Selling your tuna under the radar or without the proper permits screws us all As we get into the thick of tuna season right now, and plenty of “large-medium” and “giant” class bluefin tuna are being caught by anglers around Cape Cod, and “small mediums” as well as good-sized yellowfin in the New York Bite,
Six species of tuna are present in the New England/Mid-Atlantic region, including the albacore, bigeye, blackfin, bluefin, skipjack and yellowfin. Most can be found throughout the Mid-Atlantic and southern New England, although the bluefin ranges north into Canadian waters, while the blackfin is a southern species that rarely ventures north of Delaware Bay. All six species support significant commercial and recreational fisheries.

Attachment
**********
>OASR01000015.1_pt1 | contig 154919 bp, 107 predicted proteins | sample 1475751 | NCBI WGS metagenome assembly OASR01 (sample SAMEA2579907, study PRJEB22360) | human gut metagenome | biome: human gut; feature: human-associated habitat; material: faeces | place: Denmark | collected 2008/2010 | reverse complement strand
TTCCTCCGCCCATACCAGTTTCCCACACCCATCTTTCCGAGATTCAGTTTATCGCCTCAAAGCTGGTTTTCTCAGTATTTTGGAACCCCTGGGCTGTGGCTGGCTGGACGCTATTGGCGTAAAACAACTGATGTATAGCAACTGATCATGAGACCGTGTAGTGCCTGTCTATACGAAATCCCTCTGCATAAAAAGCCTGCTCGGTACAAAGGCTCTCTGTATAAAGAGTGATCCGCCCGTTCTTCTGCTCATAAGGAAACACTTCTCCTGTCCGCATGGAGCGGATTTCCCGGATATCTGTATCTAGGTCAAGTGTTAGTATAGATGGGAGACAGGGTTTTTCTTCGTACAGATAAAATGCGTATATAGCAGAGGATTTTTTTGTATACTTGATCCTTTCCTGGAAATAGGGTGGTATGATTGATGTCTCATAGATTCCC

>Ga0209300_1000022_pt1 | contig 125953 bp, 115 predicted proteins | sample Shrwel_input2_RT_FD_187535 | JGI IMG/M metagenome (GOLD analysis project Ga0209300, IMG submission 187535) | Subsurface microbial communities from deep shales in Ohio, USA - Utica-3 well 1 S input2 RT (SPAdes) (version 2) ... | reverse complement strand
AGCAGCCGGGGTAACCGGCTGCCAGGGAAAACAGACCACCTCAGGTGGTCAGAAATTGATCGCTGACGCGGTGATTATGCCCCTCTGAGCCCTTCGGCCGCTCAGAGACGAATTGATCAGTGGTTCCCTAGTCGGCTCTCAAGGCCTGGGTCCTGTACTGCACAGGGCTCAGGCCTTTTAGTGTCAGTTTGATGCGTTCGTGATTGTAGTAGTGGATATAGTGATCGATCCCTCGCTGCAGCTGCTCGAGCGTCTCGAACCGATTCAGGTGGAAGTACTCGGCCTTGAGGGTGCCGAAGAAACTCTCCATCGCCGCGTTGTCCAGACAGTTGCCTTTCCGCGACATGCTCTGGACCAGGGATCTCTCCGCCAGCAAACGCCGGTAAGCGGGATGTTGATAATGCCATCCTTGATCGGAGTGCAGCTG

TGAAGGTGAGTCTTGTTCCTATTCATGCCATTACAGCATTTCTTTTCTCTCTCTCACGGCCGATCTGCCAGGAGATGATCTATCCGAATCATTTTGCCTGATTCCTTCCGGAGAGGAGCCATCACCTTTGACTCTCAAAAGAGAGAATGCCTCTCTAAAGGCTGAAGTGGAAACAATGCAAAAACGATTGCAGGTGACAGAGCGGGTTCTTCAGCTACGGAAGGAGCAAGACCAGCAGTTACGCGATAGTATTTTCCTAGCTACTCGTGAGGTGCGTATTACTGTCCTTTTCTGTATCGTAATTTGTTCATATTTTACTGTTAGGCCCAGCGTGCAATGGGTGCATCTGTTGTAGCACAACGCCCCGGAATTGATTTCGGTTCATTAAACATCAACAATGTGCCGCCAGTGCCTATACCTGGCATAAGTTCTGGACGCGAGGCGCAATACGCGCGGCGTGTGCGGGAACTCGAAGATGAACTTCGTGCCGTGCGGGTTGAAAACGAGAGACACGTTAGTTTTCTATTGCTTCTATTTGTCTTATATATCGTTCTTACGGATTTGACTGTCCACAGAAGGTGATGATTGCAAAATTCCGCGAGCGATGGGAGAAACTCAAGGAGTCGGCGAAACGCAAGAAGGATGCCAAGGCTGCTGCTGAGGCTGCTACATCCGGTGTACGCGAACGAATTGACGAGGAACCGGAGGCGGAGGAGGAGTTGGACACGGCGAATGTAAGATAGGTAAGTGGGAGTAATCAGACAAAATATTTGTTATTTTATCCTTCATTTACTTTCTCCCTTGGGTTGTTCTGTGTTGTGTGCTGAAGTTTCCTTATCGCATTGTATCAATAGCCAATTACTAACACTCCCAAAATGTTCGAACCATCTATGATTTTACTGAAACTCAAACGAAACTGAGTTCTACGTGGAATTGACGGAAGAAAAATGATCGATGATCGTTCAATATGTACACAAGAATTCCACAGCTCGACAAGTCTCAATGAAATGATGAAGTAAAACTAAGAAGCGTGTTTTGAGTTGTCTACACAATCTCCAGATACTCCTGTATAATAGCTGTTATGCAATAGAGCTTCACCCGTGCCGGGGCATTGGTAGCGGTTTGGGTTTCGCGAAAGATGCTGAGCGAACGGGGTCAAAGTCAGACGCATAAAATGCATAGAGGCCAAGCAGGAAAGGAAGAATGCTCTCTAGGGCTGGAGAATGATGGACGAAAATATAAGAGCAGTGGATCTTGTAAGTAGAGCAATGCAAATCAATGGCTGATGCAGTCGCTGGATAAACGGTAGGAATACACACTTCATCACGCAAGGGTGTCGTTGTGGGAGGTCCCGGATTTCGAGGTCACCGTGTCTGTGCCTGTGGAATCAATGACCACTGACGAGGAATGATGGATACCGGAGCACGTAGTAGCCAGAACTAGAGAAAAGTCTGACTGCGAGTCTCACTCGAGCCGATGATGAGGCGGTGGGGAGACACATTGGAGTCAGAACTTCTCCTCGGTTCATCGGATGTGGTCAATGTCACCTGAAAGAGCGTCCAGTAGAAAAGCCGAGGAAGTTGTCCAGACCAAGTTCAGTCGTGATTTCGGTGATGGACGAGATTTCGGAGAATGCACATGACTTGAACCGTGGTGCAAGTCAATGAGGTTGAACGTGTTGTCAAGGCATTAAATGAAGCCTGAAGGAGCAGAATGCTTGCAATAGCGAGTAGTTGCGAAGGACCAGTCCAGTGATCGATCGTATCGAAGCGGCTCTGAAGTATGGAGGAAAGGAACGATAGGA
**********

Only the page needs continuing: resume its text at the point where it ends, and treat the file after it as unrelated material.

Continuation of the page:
Bluefin are by far the largest member of the complex, and can reach weights at least 1,500 pounds. Skipjack and blackfin, on the other hand, weigh less than 50 pounds, with the vast majority never reaching half of that size; New England/Mid-Atlantic skipjack seldom break the 10-pound mark. The other three species fall somewhere in between those extremes. Bigeye reach a maximum weight of about 400 pounds. The largest New England/Mid-Atlantic yellowfin grow to about 250 (they grow far larger in the Pacific), while albacore don’t quite reach 100.
All of the tunas are managed by the National Marine Fisheries Service, which acts in accord with the recommendations of the International Commission for the Conservation of Atlantic Tunas. While bigeye tuna are not overfished, they are subject to overfishing. The other five species are in better condition; none are overfished, and overfishing is not taking place.